Dir: Jason Lei Howden
Starring: Milo Cawthorne, Kimberly Crossman, James Blake
UK DVD TBC from StudioCanal
Plot: Brodie’s a metalhead, forced to move in with his aunt and uncle when his mum goes nuts from too much meth. Adjusting to his new surroundings is hard, his love of metal making him a social outcast. He spends his time playing Dungeons and Dragons with his friends, or eyeing up Medina, his cousin’s hot girlfriend. That is until he meets Zakk, a fellow metalhead. When the two of them discover some ancient music sheets while investigating the squat of legendary metal singer, Rikki Daggers, they soon unleash hell, literally. It’s up to them to stop the forces of evil from taking over, fighting through the town’s demonically possessed population.
It seems like a long time since my teenage years of mosh-pits and twenty-sided die but Deathgasm appeals to those things I held dear back then (although I still love a bit of death metal). Howden brings his expertise as a practical effects man, and his natural talent for horror comedy that I assume comes genetically as a New Zealander, to wow us with Deathgasm. Contributing to the country’s tradition of horror comedy with such films as Brain Dead, Bad Taste, and the more recent What We Do In The Shadows, Deathgasm shows that the crown for horror comedy is firmly resides in New Zealand.
Deathgasm gives us a heavy dose of splatter that shares a kinship with films like Evil Dead and Brain Dead. The stylised appearance of the possessed as well as the vast array of weapons against them adds visual humour to match the many gags that this film barrages you with. Chainsaws, Axes (Both traditional axes and awesome guitars), paintball guns loaded with dice, and a few more I won’t mention because when you see you will laugh your balls off, Deathgasm keeps it’s kills fun and inventive.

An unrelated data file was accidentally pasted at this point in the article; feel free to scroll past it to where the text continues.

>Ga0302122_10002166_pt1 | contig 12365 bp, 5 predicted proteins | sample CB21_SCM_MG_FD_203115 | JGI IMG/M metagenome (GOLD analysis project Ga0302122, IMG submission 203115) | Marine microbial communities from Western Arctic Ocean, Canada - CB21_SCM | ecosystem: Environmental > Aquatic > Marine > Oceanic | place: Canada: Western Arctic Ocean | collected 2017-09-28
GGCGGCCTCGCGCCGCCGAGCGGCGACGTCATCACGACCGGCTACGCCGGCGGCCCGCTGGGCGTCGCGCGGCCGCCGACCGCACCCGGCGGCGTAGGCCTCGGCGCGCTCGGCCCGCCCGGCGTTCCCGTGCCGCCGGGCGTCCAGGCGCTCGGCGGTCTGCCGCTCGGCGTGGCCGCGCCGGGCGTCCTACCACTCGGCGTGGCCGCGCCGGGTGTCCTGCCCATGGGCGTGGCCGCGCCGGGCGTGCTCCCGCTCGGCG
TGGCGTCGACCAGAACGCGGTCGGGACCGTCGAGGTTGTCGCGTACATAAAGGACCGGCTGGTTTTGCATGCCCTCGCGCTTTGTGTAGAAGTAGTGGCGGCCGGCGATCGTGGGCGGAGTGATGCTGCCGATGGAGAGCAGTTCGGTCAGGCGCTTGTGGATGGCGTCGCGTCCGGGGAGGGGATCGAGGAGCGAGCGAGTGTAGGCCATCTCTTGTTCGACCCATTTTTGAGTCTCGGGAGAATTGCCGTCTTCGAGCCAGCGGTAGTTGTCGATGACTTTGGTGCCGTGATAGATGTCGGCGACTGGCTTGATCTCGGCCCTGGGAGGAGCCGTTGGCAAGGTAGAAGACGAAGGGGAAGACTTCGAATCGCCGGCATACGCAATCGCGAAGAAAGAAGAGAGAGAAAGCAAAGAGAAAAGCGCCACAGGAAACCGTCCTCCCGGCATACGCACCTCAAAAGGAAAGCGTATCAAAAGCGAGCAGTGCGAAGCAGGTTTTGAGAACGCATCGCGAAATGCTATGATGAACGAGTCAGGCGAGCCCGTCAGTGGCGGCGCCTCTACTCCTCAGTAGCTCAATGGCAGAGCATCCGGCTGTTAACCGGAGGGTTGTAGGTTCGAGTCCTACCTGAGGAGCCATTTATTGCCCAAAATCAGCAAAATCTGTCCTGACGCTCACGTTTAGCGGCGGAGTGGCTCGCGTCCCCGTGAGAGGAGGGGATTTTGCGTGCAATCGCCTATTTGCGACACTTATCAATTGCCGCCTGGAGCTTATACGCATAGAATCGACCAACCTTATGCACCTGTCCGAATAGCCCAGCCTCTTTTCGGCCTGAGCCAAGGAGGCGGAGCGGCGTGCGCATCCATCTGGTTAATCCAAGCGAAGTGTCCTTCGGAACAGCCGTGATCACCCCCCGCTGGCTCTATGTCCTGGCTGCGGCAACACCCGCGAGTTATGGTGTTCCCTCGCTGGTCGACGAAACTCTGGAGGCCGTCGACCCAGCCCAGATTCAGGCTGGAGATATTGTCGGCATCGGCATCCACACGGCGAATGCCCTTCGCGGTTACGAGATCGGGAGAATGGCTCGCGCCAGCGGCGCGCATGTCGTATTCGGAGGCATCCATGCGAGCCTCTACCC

Brodie is the every man metalhead that we can all relate too, and Medina is the girl next door that we’ve all lusted after. It’s the familiar aspects of Deathgasm that draw you in. I think if you ever listened to metal, you’ve had a friend like Zakk. Yet it’s the gory fun that keeps you watching all the way. It captures both the awkward reality and the powerful fantasy of the metalhead mindset.
As for any film that tries to encapsulate just what it means to be part of a musical sub-culture, Deathgasm has a great soundtrack (keep an eye out, it’s being released on vinyl if you’re a collector) full of face melting riffs. Deathgasm is to the metal community what Kevin and Perry Go Large is to dance music. Good fun and good music.
If there was a film to rival the popularity of Turbo Kid at this year’s Fright Fest, it’s Deathgasm and I have to say that for me, Deathgasm takes the crown. While Turbo Kid is nostalgic to the 80s, I feel more connected to Deathgasm’s love letter to metal. Both have the gore but this one just rocks harder.